The #MeToo surge against sexual abuse provides opportunities for pivotal societal change, but challenges too Related The event also aimed to look ahead “to new directions in feminism, social movements, employment law, and of course in campus life,” said Jane Kamensky, the Carl and Lily Pforzheimer Foundation Director of the Schlesinger Library.David Laibson, who was part Harvard’s Task Force on the Prevention of Sexual Assault and helped design a campus climate survey distributed to 20,000 students in 2015, addressed its findings and some of the challenges facing higher education. The survey results said that of the more than 60 percent of women in the class who responded, 31 percent said they had experienced some sort of unwanted sexual contact.Students on a college or university campus may worry that reporting an assault will harm their friendships, their standing in the community, or even their relationship with doctoral advisers who often have “enormous power over that person’s future,” said Laibson, the Robert I. Goldman Professor of Economics.Evelynn Hammonds, the Barbara Gutmann Rosenkrantz Professor of the History of Science, noted that “black women’s intersectional experiences of racism and sexism have been a central but often forgotten dynamic in the unfolding of feminist and anti-racist agendas,” and she urged listeners to remember the women from any background, race, or class who want their stories heard.“When we talk about reporting, we have to take into account the different locations of the women and all people who are victims of sexual assault. We have to tell a more complicated story, provide more strenuous pathways for people to speak.”,With her eye on history, Jill Lepore, the David Woods Kemper ’41 Professor of American History, said the oft-cited generational divide between older and younger feminists is a manifestation of a longstanding rift in the women’s movement between the protectionists, who are eager to hold on to special rights gradually gained for women over time, and the equalizers, who push for a more sweeping, equal-rights-for-all agenda.It can be helpful to remember that this deep divide “is with us still,” said Lepore, noting that many people opposed to the direction of Title IX litigation and #MeToo see such efforts as protectionist in nature.Lepore also recalled the campaign against sex criminals in 1937 by FBI Director J. Edgar Hoover. Hoover used the effort as a political tool to push aside people “with the act of scandalizing their private affairs,” and helped usher in McCarthyism, said Lepore. She called the effort a cautionary tale for the #MeToo movement.“I almost in a way hate to raise the specter of such a terrifying and fearsome piece of American political and social and sexual history, but I do think it’s the kind of story that we do need to face as we try to determine the future direction of a movement that could lead to lasting change and real justice, but could equally well — and history might suggest [would] — lead to something itself quite terrible.”,For Harvard Law School’s Jeannie Suk Gersen, recent statements from U.S. Supreme Court Associate Justice Ruth Bader Ginsburg point to another divisive debate. Asked about the #MeToo movement in a recent interview, Ginsburg said due process must not be ignored. Gersen, the John H. Watson Jr. Professor of Law, agreed.“One of the salient, and in my mind, very unfortunate aspects of the current moment is how a commitment to due process or fairness has become associated with one side, with men’s rights, with Betsy DeVos and her decision to rescind the Obama administration’s policies on Title IX,” which protects people from sex discrimination in education or other programs receiving federal aid, said Gersen.She echoed Ginsburg’s assertion that “the commitment to gender equality and to procedural fairness have to go together.” Due process, added Gersen, is “for guilty people and innocent people alike. It is overall about the legitimacy of the system that we can believe in.” The women’s revolt: Why now, and where to In October, accusations of sexual assault against movie mogul Harvey Weinstein sparked a wave of allegations against other high-profile men in the media and beyond and powered a social movement demanding change.But what seems like a new cultural conversation to some has been years in the making. Even the phrase that has defined the movement, captured in the viral internet campaign #MeToo, was born long before the Twitter and hashtag rage. Activist Tarana Burke first used “Me Too” for the name of her 2006 crusade to raise awareness about sexual assault.The movement’s roots and its present and future impact were the focus of a discussion with Harvard scholars on Monday night at the Radcliffe Institute for Advanced Study, organized by the Schlesinger Library on the History of Women in America and moderated by Ann Marie Lipinski, curator of Harvard’s Nieman Foundation for Journalism.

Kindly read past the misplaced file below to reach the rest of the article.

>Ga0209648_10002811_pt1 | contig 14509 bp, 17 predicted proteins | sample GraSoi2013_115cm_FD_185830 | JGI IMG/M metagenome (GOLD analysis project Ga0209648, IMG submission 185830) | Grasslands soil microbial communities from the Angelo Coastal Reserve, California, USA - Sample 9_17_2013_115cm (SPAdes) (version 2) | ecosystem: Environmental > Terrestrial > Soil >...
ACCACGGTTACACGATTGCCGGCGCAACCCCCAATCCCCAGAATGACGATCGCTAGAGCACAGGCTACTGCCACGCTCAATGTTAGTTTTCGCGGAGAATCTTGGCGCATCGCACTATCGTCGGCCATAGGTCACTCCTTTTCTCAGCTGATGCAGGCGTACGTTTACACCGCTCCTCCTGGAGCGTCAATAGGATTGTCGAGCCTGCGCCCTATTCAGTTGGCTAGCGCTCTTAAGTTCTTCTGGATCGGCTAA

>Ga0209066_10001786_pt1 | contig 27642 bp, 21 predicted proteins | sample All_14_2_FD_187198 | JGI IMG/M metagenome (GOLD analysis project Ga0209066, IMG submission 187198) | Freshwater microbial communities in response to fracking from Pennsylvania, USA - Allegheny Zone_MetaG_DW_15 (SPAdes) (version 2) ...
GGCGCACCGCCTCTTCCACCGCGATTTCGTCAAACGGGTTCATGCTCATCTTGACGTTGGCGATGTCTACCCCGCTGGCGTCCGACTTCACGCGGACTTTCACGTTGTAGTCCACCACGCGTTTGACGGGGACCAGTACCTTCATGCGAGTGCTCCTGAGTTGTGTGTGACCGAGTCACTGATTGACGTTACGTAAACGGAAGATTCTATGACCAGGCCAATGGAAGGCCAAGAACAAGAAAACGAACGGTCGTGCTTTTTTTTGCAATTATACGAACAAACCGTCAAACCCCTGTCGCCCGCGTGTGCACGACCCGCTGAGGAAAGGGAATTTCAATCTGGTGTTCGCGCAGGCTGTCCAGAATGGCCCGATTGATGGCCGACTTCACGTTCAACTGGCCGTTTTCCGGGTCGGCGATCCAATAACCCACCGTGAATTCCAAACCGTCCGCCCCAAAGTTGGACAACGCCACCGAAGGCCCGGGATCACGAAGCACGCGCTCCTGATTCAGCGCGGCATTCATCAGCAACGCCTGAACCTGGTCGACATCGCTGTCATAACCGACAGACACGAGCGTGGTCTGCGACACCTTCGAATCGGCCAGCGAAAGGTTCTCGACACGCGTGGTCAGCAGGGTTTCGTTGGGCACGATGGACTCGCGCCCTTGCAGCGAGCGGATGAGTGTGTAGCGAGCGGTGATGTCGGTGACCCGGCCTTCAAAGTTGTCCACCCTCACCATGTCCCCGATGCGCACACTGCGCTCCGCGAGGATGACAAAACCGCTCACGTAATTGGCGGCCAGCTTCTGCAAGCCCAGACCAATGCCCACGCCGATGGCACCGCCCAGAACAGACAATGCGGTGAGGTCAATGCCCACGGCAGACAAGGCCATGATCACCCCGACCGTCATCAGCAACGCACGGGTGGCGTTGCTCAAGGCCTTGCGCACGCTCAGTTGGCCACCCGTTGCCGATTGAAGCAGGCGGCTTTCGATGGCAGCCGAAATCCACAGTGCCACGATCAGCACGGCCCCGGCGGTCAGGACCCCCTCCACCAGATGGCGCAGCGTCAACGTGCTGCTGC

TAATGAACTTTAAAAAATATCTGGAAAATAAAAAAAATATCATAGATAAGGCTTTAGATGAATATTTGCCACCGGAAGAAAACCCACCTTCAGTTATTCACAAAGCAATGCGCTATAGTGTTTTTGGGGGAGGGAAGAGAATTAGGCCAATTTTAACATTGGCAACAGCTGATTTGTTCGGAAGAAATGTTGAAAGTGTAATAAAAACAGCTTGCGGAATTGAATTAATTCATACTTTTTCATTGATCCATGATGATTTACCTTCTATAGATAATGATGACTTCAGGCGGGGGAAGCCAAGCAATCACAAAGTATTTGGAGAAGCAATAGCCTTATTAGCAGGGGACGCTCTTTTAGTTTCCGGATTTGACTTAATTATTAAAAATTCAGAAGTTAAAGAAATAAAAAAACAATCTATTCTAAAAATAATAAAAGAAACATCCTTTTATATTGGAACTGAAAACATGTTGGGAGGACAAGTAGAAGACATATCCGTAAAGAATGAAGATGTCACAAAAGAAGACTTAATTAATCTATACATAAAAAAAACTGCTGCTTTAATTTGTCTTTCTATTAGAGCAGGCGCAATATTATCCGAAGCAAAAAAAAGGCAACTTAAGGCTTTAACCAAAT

Star Files Sutton Foster View Comments Remember when T-Swift said, “There is a special place in hell for women who don’t help other women”? Or was that Madeleine Albright? Katie Couric? Anyway, we remember, and so does Hilary Duff, and she’s got Tony winner Sutton Foster’s back. Take a look at this new clip from the upcoming TV Land series Younger, which stars Foster as a divorced mother from Jersey who—while in her 40s—disguises herself Tootsie-style as a 20-something to help kickstart her new career. The new comedy has shifted its premiere, and will now debut on March 31, 2015.